The surgery was core decompression. They drilled a bunch of holes into his femoral head in the hope that blood would start flowing to the bone again. No bone graft, no cartilage added, but between 7-20 holes were drilled. We don’t know how many. He was sent home the next day, about 26 hours after the surgery. We spent more time waiting in the hospital hoping to be seen over those two months than he actually spent in recovery.
He was handed a pair of crutches. Neither of us has ever had to use crutches, and don’t have a clue how to use them properly. He wasn’t given much education on using them, either. YouTube was more help. Thanks to the Aussie lady who helped us figure out stairs!
He’s put on a ton of weight due to the steroids, which he is still on, and of course that makes moving around on crutches even harder. He can’t put any weight at all on his left leg for six weeks (down to four now). His right leg and knee are sore, along with his arms, just from the amount of moving around the house he can do.
I could talk about the issues he has just peeing, or having a shit. I’ll leave it at this – it is incredibly complicated, and I’m so very grateful that I have access to the medical equipment to help him.
Showering is even more fun. If he didn’t have long hair, it would be a shorter process. I don’t care: I love his hair and I’ll take care of it for him when he cannot. It took an hour and a half tonight to get him bathed and dressed again. The hardest part is the compression stockings he has to wear to prevent blood clots. Let me tell ya, those bastards are tight! I stuck my arm in one to turn it rightside out and holy crap, it was even tight on my skinny wrist. Trying to get them on his legs is a job and a half. I feel a bit shit that I can’t do the bath more than once a week as it wears us both out.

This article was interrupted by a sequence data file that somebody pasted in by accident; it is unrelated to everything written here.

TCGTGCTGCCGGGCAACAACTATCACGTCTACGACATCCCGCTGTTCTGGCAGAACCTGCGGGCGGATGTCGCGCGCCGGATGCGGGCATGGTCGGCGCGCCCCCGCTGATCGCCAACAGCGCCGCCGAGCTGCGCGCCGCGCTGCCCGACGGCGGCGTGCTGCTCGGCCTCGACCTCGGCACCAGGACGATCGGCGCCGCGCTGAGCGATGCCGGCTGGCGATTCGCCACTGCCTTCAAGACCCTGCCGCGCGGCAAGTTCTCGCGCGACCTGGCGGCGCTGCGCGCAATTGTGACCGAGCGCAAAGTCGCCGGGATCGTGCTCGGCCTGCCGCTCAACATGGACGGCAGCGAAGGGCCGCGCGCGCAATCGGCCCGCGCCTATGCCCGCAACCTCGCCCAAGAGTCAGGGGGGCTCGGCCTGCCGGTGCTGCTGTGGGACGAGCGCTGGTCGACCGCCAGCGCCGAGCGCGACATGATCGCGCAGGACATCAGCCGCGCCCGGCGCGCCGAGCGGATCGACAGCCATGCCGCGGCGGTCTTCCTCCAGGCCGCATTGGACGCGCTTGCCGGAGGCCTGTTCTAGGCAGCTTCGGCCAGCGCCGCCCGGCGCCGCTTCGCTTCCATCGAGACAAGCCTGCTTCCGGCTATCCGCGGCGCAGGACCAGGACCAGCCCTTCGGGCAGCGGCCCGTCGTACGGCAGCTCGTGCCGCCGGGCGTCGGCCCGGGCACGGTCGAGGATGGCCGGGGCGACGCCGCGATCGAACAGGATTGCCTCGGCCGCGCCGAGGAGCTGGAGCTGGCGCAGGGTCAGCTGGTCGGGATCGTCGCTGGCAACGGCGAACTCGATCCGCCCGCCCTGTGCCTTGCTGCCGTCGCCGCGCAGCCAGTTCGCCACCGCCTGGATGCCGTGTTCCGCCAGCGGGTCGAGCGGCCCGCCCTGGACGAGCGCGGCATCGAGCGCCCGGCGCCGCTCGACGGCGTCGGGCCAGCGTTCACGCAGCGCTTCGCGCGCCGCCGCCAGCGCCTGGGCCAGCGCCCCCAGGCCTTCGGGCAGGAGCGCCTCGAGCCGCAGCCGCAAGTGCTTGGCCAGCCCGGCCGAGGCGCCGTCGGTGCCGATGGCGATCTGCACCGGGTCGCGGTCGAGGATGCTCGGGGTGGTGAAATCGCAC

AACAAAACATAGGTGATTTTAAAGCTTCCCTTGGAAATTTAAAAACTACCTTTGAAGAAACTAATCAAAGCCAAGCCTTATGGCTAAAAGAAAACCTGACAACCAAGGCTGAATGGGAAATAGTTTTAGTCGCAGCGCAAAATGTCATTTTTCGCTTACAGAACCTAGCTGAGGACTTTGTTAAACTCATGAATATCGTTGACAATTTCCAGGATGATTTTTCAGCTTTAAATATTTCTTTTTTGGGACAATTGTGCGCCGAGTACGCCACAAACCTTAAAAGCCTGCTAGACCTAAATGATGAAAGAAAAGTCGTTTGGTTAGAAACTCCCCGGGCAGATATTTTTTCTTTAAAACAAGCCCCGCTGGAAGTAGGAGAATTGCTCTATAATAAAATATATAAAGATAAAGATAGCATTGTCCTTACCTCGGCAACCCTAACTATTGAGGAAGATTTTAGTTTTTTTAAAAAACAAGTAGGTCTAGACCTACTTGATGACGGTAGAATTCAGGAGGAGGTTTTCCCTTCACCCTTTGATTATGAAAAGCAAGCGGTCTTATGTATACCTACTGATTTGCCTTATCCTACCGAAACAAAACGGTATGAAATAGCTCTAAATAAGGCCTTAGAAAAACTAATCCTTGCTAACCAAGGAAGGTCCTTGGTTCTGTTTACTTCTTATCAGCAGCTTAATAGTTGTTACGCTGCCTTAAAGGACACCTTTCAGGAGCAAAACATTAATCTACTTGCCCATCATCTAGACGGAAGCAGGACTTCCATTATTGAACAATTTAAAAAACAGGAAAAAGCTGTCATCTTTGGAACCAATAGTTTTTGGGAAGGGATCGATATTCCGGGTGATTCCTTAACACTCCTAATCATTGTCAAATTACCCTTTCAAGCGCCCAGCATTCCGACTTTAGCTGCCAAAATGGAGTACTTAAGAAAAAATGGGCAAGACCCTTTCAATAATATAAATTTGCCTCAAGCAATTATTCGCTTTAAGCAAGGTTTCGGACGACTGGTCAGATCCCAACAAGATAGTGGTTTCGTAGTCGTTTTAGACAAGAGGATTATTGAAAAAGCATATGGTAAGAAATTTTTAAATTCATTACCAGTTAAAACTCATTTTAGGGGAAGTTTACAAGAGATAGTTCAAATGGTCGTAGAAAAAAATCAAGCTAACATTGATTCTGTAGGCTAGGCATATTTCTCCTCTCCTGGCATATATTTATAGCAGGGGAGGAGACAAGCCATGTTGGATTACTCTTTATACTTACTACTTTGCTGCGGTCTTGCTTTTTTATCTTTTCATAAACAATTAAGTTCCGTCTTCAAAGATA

We had a scare last week, too. His crutch slipped and he fell on the stairs, landing on the bad leg for a moment. He had also fallen getting off the couch the day before. His left foot, the bad leg foot, was sore to touch. So I rang his GP and asked what we should be worried about regarding this new pain … it turned into ‘a thing.’ His uncle came and drove him to the GP, who sent him to A&E because he was worried that the metatarsals were fractured, and that there might be a blood clot in the left leg as the pulse was slow in that leg. I was already at work and spent most of the day in a panic, but it turned out the GP had panicked instead. He had soft tissue damage to the foot, and no clot.
I’m tired. The worst thing is that I have to give an injection of blood thinners into his belly every day. He is a bit needle-phobic so no chance he could do it himself. Sticking a half inch of pointy sharp metal into someone you love is incredibly hard. I nearly threw up the first two times I did it. I’m better now, two weeks on, but his stomach is a mess of bruises now. It hurts to see what I’ve done to him. I know it is for the good but fucking hell, it sucks that I’m okay with it now. It’s just another thing like emptying a urinal or replacing a bandage or getting him a glass of water so he can take his pills.
Neither of us is happy with this version of life right now. He’s only 44. The world feels upside down and inside out, and not quite real.